In this paper, we formulate an analytic equation for signal gain under some hypotheses that are valid in practical cases. By a simple perturbation method and under realistic assumptions we could analytically solve the coupled equations governing the interactions for a pump waveform, comprising three square parts, having arbitrary complex amplitudes. The general analytic solution expressed in the time domain matches the observed sensor response for all configurations proposed to date [4,6,19] and for any pump-signal frequency detuning. It completes our efforts to realize an optimized high-spatial resolution distributed sensor based on a solid physical description [20,21], by deriving the exact and full response of the system under general pump conditions. While classical steady-state analytical equations  fail in dealing with pulses on the order of the acoustic lifetime, the proposed model is general and does not have such limitations. Furthermore, the model can be advantageously used to predict the minimum pulse width that can be accurately treated by the classical steady-state approach. Using this tool we can easily determine the sensor configuration providing the best response, and also anticipate and describe all unwanted contributions to the signal. We also present experimental results on the Brillouin echo distributed sensor (BEDS) configuration and we compare with analytic model. Finally, we demonstrate a signal processing algorithm, using inverse filtering to suppress all unwanted contributions to the signal.
2. Analytic model
Let describe the field of a pump laser light, with center angular frequency ωp and wavenumber kp, that is injected at the input of the fiber in the direction of positive z. The Stokes signal light, characterized by center angular frequency ωs and wavenumber ks, is assumed to propagate in the negative z direction (see Fig. 1 (a) ). Finally, let denote the acoustic (density) wave, which results from the interaction between the pump and signal fields. Thus, its acoustic temporal and spatial angular frequencies are given by and, q = kp + ks, respectively, which are related by where denotes the longitudinal sound velocity in the medium. Denoting the corresponding complex amplitudes by, and , the above mentioned three waves can be written as (cc stands for Complex Conjugate):22]. Neglecting the transverse field variations and using the slowly varying envelope approximation, the Brillouin coupled equations are expressed as:
The frequency detuning parameter is , where ΩΒ/2π and Ω/2π are the Stokes resonance frequency (i.e., the Brillouin shift) and the pump-signal frequency difference, respectively, at a given z. The acoustic damping constant, , is related to the full width of half maximum (FWHM) of the spontaneous Brillouin gain spectrum by , where is the energy decay time of the acoustic wave and is equal to 6ns in standard silica fibers. and are both related to the electrostrictive constant  ( is the mean density of the medium, n is its refractive index at ω = ωS,P and c is the light velocity in vacuum). In Eq. (2)c) the acoustic velocity is assumed to be so much smaller than the light velocity (Vg), that the acoustic field, generated by the optical waves at a given z, can be considered a local, time-dependent but non-propagating disturbance. Traditionally, Eq. (2)c) is solved analytically under steady state conditions, for which . This is only justified for continuous (CW) pump and signal waves, or for optical pulses much longer than the acoustic lifetime [23,24], and this assumption won’t be considered hereafter.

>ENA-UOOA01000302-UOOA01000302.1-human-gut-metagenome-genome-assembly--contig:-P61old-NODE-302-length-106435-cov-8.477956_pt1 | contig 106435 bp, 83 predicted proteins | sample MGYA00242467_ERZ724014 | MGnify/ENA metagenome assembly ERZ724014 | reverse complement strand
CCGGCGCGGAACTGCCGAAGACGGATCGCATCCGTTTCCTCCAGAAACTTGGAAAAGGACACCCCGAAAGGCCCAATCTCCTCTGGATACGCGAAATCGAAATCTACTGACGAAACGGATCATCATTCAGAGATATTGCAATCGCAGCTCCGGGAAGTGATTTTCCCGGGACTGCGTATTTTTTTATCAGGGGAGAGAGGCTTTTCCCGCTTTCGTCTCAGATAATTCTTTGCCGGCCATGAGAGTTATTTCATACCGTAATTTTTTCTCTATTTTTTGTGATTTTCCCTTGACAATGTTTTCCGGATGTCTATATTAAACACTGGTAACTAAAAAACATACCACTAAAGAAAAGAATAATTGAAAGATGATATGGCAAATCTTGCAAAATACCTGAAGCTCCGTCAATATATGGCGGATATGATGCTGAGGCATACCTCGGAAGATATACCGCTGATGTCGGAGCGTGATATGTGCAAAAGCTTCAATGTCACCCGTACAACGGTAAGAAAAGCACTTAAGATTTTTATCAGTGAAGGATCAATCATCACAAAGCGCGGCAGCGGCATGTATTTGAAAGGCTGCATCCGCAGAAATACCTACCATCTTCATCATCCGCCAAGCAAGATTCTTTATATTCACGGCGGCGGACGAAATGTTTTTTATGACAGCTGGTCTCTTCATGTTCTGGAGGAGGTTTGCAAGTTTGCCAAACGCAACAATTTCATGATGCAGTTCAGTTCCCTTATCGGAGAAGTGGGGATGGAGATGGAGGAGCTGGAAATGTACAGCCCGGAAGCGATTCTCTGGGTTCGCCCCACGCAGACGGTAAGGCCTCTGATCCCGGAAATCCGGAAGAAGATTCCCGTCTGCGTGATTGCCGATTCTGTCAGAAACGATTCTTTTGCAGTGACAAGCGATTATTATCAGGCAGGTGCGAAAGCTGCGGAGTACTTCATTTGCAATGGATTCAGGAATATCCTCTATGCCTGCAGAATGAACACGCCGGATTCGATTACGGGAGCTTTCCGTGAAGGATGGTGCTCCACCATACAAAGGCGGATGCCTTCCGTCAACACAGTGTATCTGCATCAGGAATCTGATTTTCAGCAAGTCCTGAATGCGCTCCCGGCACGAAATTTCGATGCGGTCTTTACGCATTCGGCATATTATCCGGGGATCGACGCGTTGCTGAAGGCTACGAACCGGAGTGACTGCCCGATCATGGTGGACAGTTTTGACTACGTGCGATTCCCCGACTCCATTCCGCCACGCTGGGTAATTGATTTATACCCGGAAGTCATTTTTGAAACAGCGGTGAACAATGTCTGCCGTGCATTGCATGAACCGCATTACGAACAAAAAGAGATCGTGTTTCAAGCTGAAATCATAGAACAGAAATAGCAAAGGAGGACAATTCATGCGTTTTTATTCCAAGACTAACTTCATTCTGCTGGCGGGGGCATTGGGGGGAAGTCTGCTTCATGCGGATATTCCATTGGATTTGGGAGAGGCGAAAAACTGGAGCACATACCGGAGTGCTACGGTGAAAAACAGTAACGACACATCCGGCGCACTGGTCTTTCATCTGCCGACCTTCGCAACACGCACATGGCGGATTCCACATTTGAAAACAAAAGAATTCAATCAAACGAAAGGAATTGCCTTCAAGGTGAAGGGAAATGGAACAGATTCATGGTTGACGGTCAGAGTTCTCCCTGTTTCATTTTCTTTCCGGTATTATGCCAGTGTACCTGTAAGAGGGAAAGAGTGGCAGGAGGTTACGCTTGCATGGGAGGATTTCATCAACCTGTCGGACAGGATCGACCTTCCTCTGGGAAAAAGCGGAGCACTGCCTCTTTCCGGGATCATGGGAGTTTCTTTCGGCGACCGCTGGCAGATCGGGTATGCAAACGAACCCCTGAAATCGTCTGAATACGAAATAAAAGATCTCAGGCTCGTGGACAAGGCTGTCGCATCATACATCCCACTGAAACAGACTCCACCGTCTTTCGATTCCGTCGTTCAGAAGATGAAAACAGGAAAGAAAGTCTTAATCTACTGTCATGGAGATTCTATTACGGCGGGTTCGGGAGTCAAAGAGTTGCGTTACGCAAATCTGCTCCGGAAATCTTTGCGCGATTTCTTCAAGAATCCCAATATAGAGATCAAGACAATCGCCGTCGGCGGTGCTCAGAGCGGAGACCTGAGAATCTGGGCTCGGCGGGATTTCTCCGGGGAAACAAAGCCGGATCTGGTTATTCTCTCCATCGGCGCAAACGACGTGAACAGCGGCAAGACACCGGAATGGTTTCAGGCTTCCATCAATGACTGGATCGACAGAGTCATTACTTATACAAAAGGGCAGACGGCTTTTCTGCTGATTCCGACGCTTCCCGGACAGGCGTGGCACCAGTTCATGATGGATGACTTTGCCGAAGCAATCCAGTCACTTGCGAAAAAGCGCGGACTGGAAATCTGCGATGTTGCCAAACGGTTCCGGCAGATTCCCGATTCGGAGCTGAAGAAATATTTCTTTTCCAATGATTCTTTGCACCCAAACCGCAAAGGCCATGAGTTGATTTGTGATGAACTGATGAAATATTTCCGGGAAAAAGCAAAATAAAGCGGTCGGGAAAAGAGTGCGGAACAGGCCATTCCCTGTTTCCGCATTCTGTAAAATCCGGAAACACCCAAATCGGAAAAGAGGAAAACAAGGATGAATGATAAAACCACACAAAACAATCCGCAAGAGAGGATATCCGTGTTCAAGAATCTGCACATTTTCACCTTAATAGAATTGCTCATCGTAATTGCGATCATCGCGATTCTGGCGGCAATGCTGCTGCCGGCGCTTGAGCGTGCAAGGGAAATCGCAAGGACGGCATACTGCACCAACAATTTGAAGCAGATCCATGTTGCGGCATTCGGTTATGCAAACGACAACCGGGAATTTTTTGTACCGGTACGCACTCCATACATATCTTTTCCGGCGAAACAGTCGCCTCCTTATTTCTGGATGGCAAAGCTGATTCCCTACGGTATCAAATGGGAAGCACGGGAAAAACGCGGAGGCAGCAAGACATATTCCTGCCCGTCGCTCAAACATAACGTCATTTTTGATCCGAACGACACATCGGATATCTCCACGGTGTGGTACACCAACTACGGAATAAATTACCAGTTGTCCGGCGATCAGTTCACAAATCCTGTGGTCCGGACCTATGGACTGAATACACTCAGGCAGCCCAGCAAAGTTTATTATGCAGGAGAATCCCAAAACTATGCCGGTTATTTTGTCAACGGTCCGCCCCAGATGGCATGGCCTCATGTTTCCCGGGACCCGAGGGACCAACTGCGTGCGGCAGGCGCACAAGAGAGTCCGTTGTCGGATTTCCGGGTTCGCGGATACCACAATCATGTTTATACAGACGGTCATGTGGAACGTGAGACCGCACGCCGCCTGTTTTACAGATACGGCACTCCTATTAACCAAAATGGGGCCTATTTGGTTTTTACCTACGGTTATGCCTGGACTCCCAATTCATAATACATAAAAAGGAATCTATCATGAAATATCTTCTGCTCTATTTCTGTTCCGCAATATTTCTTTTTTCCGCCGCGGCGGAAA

Being interested in high spatial resolution sensing, where the pump or signal pulse widths are comparable to or smaller than τA, a transient analysis of the set of Eqs. (2) is required. Below, a general analytic solution is obtained, subject to a few reasonable approximations. First, the effect of linear attenuation is neglected over the region where the waves interact. Second, the interaction is supposed weak enough that pump depletion can be neglected (Ap(z) = Constant). Consequently, there is no need to solve Eq. (2)a), the solution being trivial. Third, the only restriction imposed on the signal field is the small gain approximation during the interaction, which is well justified for very short pump pulses for which Brillouin amplification is realized over sub-meter interaction lengths. Therefore, the signal amplitude As(z,t) can be expressed as the sum of a continuous constant wave and a small varying term as(z,t) resulting from the Brillouin gain. Consequently, the signal power Ps after the propagation (from higher z values to z = 0) shows a linear dependence on the amplitude of the time varying Brillouin signal:Eq. (2)a-2c), the constant term being widely dominating, except when As is differentiated, as in the left term of Eq. (2)b), where only as(z,t) is present. Using these assumptions, Eqs. (2)a-2c) reduce to: